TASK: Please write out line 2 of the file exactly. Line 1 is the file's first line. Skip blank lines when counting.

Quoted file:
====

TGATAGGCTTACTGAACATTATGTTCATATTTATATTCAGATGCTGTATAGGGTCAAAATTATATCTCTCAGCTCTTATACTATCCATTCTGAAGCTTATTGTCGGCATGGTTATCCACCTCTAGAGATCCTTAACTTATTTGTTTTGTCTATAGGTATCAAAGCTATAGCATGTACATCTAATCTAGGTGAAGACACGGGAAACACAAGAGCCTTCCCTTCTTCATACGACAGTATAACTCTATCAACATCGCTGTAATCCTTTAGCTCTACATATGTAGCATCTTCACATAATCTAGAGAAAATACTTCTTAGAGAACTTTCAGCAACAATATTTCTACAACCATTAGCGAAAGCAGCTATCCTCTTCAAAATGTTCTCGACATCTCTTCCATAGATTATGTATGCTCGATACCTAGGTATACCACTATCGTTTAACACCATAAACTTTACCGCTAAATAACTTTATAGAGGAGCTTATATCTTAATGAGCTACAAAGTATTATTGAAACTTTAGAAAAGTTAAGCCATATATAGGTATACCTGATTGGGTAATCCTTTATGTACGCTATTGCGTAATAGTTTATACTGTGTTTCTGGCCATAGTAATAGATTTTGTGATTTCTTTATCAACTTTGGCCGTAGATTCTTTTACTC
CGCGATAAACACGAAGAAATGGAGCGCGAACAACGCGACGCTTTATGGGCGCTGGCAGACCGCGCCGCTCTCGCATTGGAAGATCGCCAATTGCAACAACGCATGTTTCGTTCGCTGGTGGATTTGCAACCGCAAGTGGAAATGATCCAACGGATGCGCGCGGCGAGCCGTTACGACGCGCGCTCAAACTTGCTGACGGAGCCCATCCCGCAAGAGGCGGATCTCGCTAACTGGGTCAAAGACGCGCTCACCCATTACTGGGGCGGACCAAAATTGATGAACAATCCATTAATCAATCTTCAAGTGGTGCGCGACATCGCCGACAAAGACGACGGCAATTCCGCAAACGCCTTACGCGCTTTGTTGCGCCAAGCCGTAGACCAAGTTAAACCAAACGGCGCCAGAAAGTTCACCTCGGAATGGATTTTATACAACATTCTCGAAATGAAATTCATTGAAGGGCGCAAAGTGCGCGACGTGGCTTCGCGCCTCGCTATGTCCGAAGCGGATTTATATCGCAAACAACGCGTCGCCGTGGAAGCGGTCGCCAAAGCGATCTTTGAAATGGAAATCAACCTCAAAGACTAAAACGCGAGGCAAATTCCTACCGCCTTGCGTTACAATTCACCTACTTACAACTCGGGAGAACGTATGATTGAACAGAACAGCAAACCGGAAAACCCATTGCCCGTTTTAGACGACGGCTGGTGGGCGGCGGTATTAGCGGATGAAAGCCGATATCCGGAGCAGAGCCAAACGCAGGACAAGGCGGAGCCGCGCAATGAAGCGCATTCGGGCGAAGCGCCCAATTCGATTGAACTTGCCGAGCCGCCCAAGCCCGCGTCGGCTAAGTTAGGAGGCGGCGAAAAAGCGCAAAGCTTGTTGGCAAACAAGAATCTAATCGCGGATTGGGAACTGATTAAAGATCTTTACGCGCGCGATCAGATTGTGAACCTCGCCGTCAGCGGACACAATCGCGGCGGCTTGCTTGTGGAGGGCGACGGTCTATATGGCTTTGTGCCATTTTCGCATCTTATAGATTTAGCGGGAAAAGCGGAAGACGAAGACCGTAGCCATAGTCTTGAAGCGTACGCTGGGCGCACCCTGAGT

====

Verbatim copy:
CGCGATAAACACGAAGAAATGGAGCGCGAACAACGCGACGCTTTATGGGCGCTGGCAGACCGCGCCGCTCTCGCATTGGAAGATCGCCAATTGCAACAACGCATGTTTCGTTCGCTGGTGGATTTGCAACCGCAAGTGGAAATGATCCAACGGATGCGCGCGGCGAGCCGTTACGACGCGCGCTCAAACTTGCTGACGGAGCCCATCCCGCAAGAGGCGGATCTCGCTAACTGGGTCAAAGACGCGCTCACCCATTACTGGGGCGGACCAAAATTGATGAACAATCCATTAATCAATCTTCAAGTGGTGCGCGACATCGCCGACAAAGACGACGGCAATTCCGCAAACGCCTTACGCGCTTTGTTGCGCCAAGCCGTAGACCAAGTTAAACCAAACGGCGCCAGAAAGTTCACCTCGGAATGGATTTTATACAACATTCTCGAAATGAAATTCATTGAAGGGCGCAAAGTGCGCGACGTGGCTTCGCGCCTCGCTATGTCCGAAGCGGATTTATATCGCAAACAACGCGTCGCCGTGGAAGCGGTCGCCAAAGCGATCTTTGAAATGGAAATCAACCTCAAAGACTAAAACGCGAGGCAAATTCCTACCGCCTTGCGTTACAATTCACCTACTTACAACTCGGGAGAACGTATGATTGAACAGAACAGCAAACCGGAAAACCCATTGCCCGTTTTAGACGACGGCTGGTGGGCGGCGGTATTAGCGGATGAAAGCCGATATCCGGAGCAGAGCCAAACGCAGGACAAGGCGGAGCCGCGCAATGAAGCGCATTCGGGCGAAGCGCCCAATTCGATTGAACTTGCCGAGCCGCCCAAGCCCGCGTCGGCTAAGTTAGGAGGCGGCGAAAAAGCGCAAAGCTTGTTGGCAAACAAGAATCTAATCGCGGATTGGGAACTGATTAAAGATCTTTACGCGCGCGATCAGATTGTGAACCTCGCCGTCAGCGGACACAATCGCGGCGGCTTGCTTGTGGAGGGCGACGGTCTATATGGCTTTGTGCCATTTTCGCATCTTATAGATTTAGCGGGAAAAGCGGAAGACGAAGACCGTAGCCATAGTCTTGAAGCGTACGCTGGGCGCACCCTGAGT